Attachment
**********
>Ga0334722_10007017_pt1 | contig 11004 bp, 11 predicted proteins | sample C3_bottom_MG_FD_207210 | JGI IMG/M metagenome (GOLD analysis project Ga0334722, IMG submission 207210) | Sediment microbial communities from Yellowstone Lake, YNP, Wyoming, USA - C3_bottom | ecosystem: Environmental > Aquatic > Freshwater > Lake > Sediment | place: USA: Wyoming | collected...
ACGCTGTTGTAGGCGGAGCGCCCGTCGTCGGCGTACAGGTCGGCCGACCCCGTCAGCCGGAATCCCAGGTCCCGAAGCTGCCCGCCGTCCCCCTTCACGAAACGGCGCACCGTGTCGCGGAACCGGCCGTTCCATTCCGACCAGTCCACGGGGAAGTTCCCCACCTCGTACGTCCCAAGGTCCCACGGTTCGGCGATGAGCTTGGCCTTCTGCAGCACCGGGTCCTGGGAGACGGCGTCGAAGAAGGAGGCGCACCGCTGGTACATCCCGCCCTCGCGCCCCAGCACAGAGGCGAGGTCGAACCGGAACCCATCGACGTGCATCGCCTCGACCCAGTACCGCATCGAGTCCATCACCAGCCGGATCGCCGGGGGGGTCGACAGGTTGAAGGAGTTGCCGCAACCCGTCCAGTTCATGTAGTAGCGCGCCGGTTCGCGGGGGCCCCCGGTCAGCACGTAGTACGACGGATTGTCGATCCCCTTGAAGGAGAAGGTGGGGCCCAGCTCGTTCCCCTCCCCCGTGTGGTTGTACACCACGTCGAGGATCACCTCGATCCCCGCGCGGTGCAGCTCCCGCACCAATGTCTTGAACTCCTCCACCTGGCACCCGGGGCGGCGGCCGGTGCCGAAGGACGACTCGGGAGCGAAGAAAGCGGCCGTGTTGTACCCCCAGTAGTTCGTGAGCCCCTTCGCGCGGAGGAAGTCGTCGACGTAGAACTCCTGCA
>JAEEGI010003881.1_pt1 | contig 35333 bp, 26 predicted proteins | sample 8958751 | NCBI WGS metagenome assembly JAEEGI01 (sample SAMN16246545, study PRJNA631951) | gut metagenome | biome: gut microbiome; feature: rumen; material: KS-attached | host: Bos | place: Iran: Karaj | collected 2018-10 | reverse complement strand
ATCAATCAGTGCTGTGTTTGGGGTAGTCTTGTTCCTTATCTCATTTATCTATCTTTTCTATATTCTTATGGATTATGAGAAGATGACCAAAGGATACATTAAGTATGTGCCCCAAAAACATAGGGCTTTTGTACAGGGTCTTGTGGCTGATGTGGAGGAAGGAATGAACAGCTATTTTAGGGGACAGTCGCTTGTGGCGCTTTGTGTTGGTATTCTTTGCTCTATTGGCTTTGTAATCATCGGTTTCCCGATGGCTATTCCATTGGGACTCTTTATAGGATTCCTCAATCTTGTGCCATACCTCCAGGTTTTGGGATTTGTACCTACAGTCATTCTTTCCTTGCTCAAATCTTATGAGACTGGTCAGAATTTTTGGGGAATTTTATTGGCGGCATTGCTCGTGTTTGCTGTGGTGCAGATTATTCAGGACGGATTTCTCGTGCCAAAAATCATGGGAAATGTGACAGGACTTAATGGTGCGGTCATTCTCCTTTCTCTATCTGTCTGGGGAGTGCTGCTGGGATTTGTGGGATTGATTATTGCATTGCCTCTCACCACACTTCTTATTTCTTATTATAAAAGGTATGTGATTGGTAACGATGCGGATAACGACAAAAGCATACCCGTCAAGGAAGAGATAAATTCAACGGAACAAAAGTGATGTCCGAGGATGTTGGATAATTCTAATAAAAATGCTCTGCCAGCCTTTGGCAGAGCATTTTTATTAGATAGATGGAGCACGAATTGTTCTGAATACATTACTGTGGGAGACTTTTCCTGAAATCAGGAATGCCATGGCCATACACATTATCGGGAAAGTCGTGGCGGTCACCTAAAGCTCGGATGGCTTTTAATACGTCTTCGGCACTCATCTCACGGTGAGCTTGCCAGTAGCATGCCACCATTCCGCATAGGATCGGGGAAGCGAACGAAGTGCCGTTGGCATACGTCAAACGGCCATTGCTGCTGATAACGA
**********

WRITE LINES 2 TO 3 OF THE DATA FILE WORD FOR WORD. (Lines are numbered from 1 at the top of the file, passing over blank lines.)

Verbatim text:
ACGCTGTTGTAGGCGGAGCGCCCGTCGTCGGCGTACAGGTCGGCCGACCCCGTCAGCCGGAATCCCAGGTCCCGAAGCTGCCCGCCGTCCCCCTTCACGAAACGGCGCACCGTGTCGCGGAACCGGCCGTTCCATTCCGACCAGTCCACGGGGAAGTTCCCCACCTCGTACGTCCCAAGGTCCCACGGTTCGGCGATGAGCTTGGCCTTCTGCAGCACCGGGTCCTGGGAGACGGCGTCGAAGAAGGAGGCGCACCGCTGGTACATCCCGCCCTCGCGCCCCAGCACAGAGGCGAGGTCGAACCGGAACCCATCGACGTGCATCGCCTCGACCCAGTACCGCATCGAGTCCATCACCAGCCGGATCGCCGGGGGGGTCGACAGGTTGAAGGAGTTGCCGCAACCCGTCCAGTTCATGTAGTAGCGCGCCGGTTCGCGGGGGCCCCCGGTCAGCACGTAGTACGACGGATTGTCGATCCCCTTGAAGGAGAAGGTGGGGCCCAGCTCGTTCCCCTCCCCCGTGTGGTTGTACACCACGTCGAGGATCACCTCGATCCCCGCGCGGTGCAGCTCCCGCACCAATGTCTTGAACTCCTCCACCTGGCACCCGGGGCGGCGGCCGGTGCCGAAGGACGACTCGGGAGCGAAGAAAGCGGCCGTGTTGTACCCCCAGTAGTTCGTGAGCCCCTTCGCGCGGAGGAAGTCGTCGACGTAGAACTCCTGCA
>JAEEGI010003881.1_pt1 | contig 35333 bp, 26 predicted proteins | sample 8958751 | NCBI WGS metagenome assembly JAEEGI01 (sample SAMN16246545, study PRJNA631951) | gut metagenome | biome: gut microbiome; feature: rumen; material: KS-attached | host: Bos | place: Iran: Karaj | collected 2018-10 | reverse complement strand